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Possible Sunday School Topics for the Christian Science Bible Lesson on


for January 9, 2021

by Lindsey Biggs, C.S of Maryland Heights, MO
540 460 3515


What is an inheritance? What is the divine and spiritual inheritance that God has given us? To be God’s sons and daughters; to know the Kingdom of heaven within; and to live the freedom, harmony, dominion, and joy that are indicative of God’s kingdom.


Psalms 51:1
“Have mercy upon me, O God, according to thy lovingkindness: according unto the multitude of thy tender mercies blot out my transgressions.”

“Māhâ, the term translated blot out, signifies utter eradication. This divine action is not superficial but deep and thorough (indicated by the words wash, cleanse, and purge), destroying every sinful thought and act.” (“Bible Lens Research”, Christian Science Sentinel)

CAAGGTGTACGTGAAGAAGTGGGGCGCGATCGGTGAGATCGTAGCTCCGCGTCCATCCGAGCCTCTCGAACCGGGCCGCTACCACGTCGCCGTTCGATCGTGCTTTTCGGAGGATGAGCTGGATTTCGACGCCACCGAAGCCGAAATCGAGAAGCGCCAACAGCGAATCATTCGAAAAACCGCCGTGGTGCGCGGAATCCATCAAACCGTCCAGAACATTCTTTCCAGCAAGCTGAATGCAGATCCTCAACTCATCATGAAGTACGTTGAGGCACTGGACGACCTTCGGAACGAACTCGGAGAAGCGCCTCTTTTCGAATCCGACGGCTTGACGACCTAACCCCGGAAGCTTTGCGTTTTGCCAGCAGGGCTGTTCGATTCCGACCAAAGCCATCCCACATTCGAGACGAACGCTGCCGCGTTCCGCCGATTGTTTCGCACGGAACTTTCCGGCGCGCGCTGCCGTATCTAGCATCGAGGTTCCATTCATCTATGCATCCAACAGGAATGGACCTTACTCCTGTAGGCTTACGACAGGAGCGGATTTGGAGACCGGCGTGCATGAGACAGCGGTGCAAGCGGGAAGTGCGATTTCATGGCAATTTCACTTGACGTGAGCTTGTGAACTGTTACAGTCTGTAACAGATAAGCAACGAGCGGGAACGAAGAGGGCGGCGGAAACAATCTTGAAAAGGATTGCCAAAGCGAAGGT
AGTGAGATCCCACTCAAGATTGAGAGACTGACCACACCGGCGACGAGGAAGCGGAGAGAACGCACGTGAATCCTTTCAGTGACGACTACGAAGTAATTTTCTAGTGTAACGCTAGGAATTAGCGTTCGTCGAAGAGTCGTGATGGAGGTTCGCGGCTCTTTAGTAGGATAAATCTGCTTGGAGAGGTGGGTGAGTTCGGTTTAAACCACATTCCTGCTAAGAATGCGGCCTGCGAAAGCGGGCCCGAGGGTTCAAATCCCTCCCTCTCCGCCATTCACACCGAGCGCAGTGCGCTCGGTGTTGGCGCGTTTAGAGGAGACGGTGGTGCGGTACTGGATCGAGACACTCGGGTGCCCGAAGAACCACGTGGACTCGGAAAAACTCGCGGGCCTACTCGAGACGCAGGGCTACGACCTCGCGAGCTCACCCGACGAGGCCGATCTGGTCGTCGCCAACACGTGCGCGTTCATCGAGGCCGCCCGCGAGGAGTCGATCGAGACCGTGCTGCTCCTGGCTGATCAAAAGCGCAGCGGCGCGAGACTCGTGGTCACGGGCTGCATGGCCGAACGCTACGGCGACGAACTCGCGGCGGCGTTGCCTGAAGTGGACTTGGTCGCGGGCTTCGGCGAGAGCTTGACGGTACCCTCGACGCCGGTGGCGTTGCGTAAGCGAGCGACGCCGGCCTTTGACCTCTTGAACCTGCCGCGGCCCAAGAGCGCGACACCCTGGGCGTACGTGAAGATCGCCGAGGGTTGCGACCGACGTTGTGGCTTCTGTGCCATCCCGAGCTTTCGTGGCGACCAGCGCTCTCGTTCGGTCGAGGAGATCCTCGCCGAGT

Isn’t it wonderful to realize that every “sin” – every belief of separation from God – must be thoroughly washed out and destroyed. This is a sign of the Kingdom of Heaven. Then complete harmony will reign. In fact this is what God already knows and sees since God is all light.

Consider taking a look at the parable of the tares and the wheat (Matthew 13:24-30) and how every tare must be exterminated. Explore its relevance to the human consciousness and the beliefs that we commonly accept. Show how every tare has to be torn out so that there is only wheat left. Is there anything we can do to aid in the expunging of all tares? How about a complete willingness to let go of anything that isn’t like God and trusting that God will bind these tares and destroy them at the right time in the right way? “First gather together the tares and bind them in bundles to burn them, but gather the wheat into my barn.” (Matthew 13:30 NKJV)